Around this time each year, we like to remind grantseekers in Philadelphia that the public policy powerhouse known as the Pew Charitable Trusts hasn’t forgotten about you.
As the sole beneficiary of seven individual trusts established by the children of Sun Oil Company founder Joseph Pew and his wife, Pew Charitable Trusts has a mission of improving public policy through analysis and data. But in Pew’s hometown, the grantmaking focus is on the area’s neediest residents, as well as arts and culture efforts that enhance the lives of Philadelphians. Pew has been helping out its local community with health and human services grants for the past 25 years, awarding nearly $207 million in Philadelphia, Bucks, Chester, Delaware, and Montgomery counties over that time period.
Now, Pew has announced $8,588,000 in new grants to 45 local organizations that will be used over the next three years. The big focus of this recent round of grants is on Philadelphia’s low-income children and families, and Pew estimates that this grant money will help more than 22,000 children each year.
Philadelphia's youngest residents are a hot funding target lately around town. Just look at what the William Penn Foundation has been up to with local early childhood education.
Overall, these are the core areas that Pew has focused on lately at the local level:
- Delivering high-quality early education and child care
- Providing effective prevention and early intervention services to reduce behavioral and academic problems
- Increasing access to mental health services
- Expanding quality after-school programs
- Helping parents secure and retain public benefits and services to strengthen household stability
“A staggering 37 percent of children live in poverty in Philadelphia, which is the highest level among the nation’s 10 largest cities,” Frazierita Klasen, senior director of the Pew Fund for Health and Human Services, said in a press release. “These young people are at serious risk of lagging behind in language, cognitive, and social-emotional development. Pew is pleased to partner with local agencies that are helping to improve the lives of these vulnerable children and their families.”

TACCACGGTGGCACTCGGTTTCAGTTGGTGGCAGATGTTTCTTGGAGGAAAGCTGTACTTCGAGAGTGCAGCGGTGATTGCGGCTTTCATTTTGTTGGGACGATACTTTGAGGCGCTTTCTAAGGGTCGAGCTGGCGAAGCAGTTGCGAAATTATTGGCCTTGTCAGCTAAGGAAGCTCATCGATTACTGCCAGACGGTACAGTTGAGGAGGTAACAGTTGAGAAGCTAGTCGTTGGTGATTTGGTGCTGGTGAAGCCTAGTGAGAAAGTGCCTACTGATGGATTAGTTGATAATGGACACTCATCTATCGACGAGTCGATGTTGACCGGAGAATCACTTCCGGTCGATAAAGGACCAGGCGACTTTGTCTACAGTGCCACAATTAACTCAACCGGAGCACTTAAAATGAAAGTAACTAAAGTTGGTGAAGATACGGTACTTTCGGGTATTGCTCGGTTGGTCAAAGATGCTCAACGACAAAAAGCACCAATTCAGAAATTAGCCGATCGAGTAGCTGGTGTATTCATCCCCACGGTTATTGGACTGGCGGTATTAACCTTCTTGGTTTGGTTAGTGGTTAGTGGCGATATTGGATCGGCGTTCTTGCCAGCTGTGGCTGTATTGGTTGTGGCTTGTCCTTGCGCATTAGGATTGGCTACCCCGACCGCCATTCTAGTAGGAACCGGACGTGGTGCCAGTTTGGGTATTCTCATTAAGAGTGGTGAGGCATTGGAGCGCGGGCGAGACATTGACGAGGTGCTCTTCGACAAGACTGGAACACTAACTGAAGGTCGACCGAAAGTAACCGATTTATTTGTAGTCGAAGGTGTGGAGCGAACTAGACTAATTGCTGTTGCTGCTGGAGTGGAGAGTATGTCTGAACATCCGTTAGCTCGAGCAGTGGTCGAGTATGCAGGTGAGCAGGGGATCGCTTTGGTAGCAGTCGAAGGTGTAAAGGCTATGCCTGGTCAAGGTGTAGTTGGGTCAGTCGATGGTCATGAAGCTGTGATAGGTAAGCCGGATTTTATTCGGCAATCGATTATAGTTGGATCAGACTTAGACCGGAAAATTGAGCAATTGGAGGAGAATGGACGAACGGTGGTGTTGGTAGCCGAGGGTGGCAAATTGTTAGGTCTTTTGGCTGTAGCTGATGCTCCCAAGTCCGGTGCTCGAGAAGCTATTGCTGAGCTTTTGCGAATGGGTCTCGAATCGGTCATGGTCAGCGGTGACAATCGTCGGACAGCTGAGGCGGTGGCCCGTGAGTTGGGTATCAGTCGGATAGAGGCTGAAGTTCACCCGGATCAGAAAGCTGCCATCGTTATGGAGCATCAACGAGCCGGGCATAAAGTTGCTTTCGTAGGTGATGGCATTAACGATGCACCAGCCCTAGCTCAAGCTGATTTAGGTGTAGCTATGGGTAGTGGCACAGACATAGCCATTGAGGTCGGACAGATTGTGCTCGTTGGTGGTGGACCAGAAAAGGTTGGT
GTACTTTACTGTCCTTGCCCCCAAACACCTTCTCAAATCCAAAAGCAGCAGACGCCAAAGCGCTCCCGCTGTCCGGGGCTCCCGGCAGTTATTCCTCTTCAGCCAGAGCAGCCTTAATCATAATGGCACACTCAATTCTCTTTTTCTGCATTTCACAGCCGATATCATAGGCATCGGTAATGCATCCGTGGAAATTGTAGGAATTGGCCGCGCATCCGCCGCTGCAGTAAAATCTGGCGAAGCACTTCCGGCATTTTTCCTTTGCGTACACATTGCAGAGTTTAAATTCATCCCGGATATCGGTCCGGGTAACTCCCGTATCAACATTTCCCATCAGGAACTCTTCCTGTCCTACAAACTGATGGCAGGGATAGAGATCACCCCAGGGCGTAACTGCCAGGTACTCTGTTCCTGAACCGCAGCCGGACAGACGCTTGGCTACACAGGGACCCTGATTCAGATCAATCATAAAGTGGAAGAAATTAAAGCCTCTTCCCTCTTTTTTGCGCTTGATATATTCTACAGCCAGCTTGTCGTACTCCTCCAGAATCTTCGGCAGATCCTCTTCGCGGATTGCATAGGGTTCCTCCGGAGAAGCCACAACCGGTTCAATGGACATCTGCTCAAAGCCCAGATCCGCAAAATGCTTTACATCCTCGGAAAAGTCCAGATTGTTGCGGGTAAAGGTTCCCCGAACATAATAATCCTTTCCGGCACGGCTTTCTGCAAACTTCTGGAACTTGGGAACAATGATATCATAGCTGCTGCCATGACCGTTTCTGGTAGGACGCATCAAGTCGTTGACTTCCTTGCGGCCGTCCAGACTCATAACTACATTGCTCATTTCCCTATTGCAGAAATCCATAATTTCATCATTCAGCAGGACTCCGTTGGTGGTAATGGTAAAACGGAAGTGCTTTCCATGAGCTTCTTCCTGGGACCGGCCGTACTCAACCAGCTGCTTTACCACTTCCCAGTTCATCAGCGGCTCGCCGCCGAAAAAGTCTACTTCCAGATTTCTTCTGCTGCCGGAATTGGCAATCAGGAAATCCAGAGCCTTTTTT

Most of the recent Pew local grants were between $120,000 and $275,000 each. The top-earning grantees this round were the Children’s Hospital of Philadelphia Foundation for continued support of PRAISE, a peer bullying prevention program for young people in grades three through five in southwest Philadelphia and Philadelphia Futures for continued support of academic enrichment, mentoring, and college preparation to help disadvantaged high school students in Philadelphia.
A good portion of this round’s recipients were returning grantees who received continuing support of programs that have been successful thus far. Pew does fund new organizations, too, but likes to stick with familiar groups that are doing well but still in need of a boost. You can view a full list of 2016 Pew grantees in Philadelphia on the funder’s website.
To apply for a local Pew health and human services grant, you can submit a letter of intent as long as your nonprofit operates and provides services in the five-county Philadelphia region. In 2015, Pew committed grantmaking to programs that serve the frail elderly, and 2016 was the year for children, youth and families.
This summer, Pew is expected to schedule its next letter of intent deadlines for grants to be awarded in March 2017. The next round of grants will focus on programs that serve vulnerable adults. Get your name added to the Pew mailing list by calling the staff at 215-575-4865 and you’ll be among the first to hear about upcoming due dates.